IT’S not difficult to predict who the punters’ favourites are to win this month’s 2016 Australian Open tennis titles.
The best tennis players in the world will converge on Melbourne to battle each other – and the sweltering summer heat – for a chance at grand slam glory from January 18-31.
And the men’s and women’s number one players, Novak Djokovic and Serena Williams are favoured to take out the title again, just as they did 12 months ago.
Djokoic, the odds on favourite for the title at $1.80 with Sportsbet.com.au, will head to Qatar to warm up in his bid for a sixth Australian Open final win.
The 25 year old Serb has become the most dominant player in men’s tennis, collecting a ridiculous $28.7 million in prize money in 2015 on his way to winning three of the four majors, while making the final of the French Open, only to lose to Stanislas Wawrinka.
The world number one is only the third man in history to reach the final of all four grand slams in a year.
You can bet he will be gunning to go one better and win them all in 2016 – the last man to do that was the great Rod Laver in 1969. It will be in the arena that was named for Laver that he will try to begin his emulation of the legend.
“Here we come again to a new season,” Djokovic said in a statement.
“I’m so happy to kick it off in Qatar again where the event is so well organised and I was well treated last year.
“I’m so excited to come back and perform at my best in this season opening tournament, stay tuned.”
Djokovic cut a swathe through the Australian Open draw last season and then cruised to a four set win over Andy Murray in the final, 7-6, 6-7, 6-3, 6-0 – reinforcing the fact that he owns both the Australian Open, and the Scotsman.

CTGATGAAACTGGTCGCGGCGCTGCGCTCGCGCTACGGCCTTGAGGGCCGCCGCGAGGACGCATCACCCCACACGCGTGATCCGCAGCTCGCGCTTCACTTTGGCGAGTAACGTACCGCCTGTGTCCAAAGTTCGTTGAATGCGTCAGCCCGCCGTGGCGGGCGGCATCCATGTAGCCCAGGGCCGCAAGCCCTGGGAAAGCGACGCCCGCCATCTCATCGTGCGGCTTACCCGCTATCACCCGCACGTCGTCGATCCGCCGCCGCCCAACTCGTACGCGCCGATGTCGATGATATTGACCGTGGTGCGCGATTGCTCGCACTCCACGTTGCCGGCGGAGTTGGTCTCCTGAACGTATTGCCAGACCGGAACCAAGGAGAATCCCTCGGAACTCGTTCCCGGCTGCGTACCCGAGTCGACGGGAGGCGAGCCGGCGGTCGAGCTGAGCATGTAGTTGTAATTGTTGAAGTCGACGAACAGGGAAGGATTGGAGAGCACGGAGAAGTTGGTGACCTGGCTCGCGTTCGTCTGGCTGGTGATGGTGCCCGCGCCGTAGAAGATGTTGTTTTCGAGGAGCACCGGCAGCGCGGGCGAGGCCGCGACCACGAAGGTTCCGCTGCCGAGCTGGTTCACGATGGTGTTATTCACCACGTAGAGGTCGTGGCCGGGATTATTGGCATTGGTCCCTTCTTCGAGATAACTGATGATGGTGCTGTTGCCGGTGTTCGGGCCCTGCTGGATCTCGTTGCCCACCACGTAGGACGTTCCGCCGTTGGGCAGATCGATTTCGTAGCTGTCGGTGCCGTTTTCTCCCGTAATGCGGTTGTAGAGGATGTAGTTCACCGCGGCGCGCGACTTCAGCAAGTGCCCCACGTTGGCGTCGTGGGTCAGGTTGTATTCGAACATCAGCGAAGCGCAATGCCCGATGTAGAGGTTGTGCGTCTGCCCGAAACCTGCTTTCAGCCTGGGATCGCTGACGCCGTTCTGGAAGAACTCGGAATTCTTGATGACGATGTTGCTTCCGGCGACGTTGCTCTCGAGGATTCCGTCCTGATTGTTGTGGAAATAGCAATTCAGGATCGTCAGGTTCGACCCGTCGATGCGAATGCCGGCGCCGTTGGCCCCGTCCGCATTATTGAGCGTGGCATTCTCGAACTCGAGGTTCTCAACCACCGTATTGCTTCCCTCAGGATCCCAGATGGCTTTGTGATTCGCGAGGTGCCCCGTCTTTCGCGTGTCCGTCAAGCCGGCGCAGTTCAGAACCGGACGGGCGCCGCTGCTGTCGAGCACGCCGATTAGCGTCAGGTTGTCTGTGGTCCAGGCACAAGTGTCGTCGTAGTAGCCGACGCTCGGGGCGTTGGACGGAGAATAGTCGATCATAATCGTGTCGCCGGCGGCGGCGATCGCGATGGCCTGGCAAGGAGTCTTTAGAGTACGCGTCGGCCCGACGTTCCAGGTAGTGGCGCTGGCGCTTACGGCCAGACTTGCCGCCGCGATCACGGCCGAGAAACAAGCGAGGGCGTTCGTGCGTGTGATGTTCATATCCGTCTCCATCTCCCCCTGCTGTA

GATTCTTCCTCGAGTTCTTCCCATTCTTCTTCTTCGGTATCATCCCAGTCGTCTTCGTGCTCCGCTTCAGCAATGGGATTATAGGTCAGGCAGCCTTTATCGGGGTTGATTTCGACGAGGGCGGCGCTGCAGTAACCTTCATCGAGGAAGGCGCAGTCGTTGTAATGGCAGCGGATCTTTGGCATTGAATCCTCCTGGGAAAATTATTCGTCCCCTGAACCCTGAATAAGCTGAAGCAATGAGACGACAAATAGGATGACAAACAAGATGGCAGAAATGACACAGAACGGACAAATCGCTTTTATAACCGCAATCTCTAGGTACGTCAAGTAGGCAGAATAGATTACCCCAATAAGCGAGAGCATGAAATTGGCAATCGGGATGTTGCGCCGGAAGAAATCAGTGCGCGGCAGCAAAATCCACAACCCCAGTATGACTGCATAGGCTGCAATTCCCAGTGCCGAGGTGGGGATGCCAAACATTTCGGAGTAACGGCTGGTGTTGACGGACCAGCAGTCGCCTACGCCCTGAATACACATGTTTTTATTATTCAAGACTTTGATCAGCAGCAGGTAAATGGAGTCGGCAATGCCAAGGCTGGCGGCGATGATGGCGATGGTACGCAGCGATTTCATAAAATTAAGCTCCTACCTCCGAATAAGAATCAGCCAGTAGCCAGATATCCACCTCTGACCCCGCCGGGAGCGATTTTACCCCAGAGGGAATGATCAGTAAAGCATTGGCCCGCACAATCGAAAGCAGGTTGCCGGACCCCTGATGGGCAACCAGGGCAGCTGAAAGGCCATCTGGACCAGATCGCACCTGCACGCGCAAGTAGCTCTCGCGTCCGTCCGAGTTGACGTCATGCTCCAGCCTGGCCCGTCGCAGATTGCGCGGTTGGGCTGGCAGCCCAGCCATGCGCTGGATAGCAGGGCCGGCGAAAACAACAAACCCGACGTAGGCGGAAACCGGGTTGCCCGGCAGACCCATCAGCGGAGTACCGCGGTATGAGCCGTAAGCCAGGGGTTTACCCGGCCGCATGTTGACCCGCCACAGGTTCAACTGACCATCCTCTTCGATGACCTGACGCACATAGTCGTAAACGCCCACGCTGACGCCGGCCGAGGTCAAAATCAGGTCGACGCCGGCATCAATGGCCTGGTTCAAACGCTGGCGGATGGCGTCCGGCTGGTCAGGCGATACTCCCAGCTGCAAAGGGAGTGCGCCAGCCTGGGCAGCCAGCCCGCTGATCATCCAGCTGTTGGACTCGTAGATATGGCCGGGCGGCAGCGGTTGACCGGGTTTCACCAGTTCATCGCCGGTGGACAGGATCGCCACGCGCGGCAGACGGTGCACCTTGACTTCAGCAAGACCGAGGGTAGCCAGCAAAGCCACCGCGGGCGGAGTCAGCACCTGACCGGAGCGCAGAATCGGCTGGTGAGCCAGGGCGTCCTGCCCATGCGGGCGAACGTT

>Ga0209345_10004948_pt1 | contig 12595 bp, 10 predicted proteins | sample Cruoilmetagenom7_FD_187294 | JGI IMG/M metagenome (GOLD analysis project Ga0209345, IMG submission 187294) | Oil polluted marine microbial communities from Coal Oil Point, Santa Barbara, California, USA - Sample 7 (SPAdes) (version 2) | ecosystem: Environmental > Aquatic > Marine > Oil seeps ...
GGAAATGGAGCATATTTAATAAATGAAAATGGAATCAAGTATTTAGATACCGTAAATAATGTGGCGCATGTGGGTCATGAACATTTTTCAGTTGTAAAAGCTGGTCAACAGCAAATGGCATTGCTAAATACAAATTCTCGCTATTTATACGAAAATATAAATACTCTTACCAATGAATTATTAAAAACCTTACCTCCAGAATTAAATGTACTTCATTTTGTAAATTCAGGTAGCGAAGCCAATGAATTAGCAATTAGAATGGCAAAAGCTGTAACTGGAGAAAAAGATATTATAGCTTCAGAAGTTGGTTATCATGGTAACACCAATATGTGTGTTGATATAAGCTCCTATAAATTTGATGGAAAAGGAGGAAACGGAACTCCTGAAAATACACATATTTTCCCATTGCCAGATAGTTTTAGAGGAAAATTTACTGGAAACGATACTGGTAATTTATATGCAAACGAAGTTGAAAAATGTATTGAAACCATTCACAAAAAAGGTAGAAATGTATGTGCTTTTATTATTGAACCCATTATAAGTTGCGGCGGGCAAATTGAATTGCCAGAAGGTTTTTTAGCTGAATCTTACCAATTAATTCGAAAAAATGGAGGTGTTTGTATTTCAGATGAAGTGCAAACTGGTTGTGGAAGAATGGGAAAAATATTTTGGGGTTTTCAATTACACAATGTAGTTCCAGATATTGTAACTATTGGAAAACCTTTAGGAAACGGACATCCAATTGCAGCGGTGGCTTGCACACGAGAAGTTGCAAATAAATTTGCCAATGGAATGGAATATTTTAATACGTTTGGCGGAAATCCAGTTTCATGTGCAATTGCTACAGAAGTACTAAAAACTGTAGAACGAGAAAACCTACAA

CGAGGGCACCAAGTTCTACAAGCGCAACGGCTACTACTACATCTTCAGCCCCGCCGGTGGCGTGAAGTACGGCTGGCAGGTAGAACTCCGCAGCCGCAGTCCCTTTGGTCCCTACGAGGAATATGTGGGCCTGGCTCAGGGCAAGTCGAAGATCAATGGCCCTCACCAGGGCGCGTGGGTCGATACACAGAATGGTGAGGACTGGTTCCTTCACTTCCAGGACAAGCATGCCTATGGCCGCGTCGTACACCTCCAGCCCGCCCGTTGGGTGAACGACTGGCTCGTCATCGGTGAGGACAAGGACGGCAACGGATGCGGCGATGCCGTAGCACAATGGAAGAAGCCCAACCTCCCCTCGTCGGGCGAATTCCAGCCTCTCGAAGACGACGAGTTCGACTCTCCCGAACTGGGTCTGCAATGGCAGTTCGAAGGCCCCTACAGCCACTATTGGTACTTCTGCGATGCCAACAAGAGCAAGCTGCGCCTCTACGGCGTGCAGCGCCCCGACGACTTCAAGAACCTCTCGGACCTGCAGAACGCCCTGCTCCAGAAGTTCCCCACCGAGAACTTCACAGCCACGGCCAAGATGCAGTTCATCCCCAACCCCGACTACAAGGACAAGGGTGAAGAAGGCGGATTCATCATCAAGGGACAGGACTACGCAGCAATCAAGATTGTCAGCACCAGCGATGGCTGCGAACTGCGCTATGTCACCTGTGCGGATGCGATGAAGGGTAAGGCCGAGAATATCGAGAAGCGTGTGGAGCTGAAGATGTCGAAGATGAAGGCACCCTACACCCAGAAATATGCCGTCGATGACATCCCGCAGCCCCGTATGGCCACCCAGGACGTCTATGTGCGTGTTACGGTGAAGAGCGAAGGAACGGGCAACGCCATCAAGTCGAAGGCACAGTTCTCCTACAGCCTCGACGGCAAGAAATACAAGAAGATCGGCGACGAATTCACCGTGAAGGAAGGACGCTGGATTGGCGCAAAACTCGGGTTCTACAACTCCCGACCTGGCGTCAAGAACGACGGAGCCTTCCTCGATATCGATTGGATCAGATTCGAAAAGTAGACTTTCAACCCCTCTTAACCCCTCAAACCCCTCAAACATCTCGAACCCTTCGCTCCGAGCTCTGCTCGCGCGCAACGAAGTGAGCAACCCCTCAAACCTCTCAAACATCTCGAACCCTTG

Can anyone beat the Djoker?
Murray will go into the tournament as a second favourite, but it’s his comments after the loss to Djokovic last year that just give you the air that he is happy winning plenty of dough and playing second fiddle to the greats, perhaps falling short of fulfilling his prodigious talent.
“Success is being happy,” Murray said.
“It’s not about winning every single tournament you play, because that isn’t possible.
“You want to win every event, that’s for sure.
“That’s what you prepare for.
“But no one in the history of this game has ever done that.
“You prepare as best as you can.
“I would rather lose in the final and be happy than win the final and go home and be miserable.
“So I try to enjoy my tennis more right now than I probably did at the beginning of my career – and everything that goes into it.
“Obviously I would have liked to have won today, but you can’t win all of them, unfortunately.
“I’m happy with everything that I put into the event.
“I couldn’t have done anything more to give myself a better chance to win.
“So I can’t be disappointed with that because I gave my best effort.
“That’s all I think you can ask of any athlete: to give themselves the best chance of winning.
“And I did that. I just wish I could have done a little bit better in the third set.”
Well done, mate, you tried, but we don’t think you’d ever hear words like this coming out of stone cold killer Djokovic’s mouth.
Speaking of a stone cold killer, the ageing Roger Federer is still the most popular player in tennis and he is the only other player apart from the aforementioned pair that is under double figure odds to win the men’s division.
He is a $9 chance with sportsbet.com.au and there will be plenty of Aussie punters backing in the fading star to continue to produce the vintage form that saw him make the final of both Wimbledon and the US Open.
They will at least be hoping he can make it out of the third round, after he was bundled out by Italian Andreas Seppi in four sets, the first time in 11 yearsthat he had not made the semi finals of the tournament.
The Fed Express still the most-loved man in tennis